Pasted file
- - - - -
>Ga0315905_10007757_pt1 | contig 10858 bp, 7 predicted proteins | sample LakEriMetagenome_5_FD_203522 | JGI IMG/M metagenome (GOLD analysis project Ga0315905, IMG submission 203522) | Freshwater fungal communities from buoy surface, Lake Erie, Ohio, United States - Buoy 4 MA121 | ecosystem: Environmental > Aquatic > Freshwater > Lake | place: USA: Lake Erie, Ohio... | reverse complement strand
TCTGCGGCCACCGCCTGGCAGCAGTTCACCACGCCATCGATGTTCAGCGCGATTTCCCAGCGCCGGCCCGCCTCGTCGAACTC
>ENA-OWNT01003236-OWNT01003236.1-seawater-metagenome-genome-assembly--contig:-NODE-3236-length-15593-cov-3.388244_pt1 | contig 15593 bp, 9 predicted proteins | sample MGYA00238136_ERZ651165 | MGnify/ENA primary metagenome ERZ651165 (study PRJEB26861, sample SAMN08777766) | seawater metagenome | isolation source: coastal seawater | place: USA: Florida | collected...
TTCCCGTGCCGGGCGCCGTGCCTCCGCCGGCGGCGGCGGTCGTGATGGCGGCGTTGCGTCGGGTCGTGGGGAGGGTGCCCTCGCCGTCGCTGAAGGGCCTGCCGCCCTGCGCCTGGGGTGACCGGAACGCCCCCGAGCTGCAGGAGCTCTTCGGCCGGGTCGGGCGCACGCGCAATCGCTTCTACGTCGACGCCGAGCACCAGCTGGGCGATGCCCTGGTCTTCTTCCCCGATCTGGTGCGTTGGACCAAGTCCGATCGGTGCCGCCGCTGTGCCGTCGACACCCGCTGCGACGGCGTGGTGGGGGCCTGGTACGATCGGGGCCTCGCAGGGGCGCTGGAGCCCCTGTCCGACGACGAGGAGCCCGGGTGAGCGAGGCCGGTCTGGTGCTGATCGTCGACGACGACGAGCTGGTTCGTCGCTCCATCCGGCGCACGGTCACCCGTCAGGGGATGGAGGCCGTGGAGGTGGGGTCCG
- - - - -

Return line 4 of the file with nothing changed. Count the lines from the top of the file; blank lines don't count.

TTCCCGTGCCGGGCGCCGTGCCTCCGCCGGCGGCGGCGGTCGTGATGGCGGCGTTGCGTCGGGTCGTGGGGAGGGTGCCCTCGCCGTCGCTGAAGGGCCTGCCGCCCTGCGCCTGGGGTGACCGGAACGCCCCCGAGCTGCAGGAGCTCTTCGGCCGGGTCGGGCGCACGCGCAATCGCTTCTACGTCGACGCCGAGCACCAGCTGGGCGATGCCCTGGTCTTCTTCCCCGATCTGGTGCGTTGGACCAAGTCCGATCGGTGCCGCCGCTGTGCCGTCGACACCCGCTGCGACGGCGTGGTGGGGGCCTGGTACGATCGGGGCCTCGCAGGGGCGCTGGAGCCCCTGTCCGACGACGAGGAGCCCGGGTGAGCGAGGCCGGTCTGGTGCTGATCGTCGACGACGACGAGCTGGTTCGTCGCTCCATCCGGCGCACGGTCACCCGTCAGGGGATGGAGGCCGTGGAGGTGGGGTCCG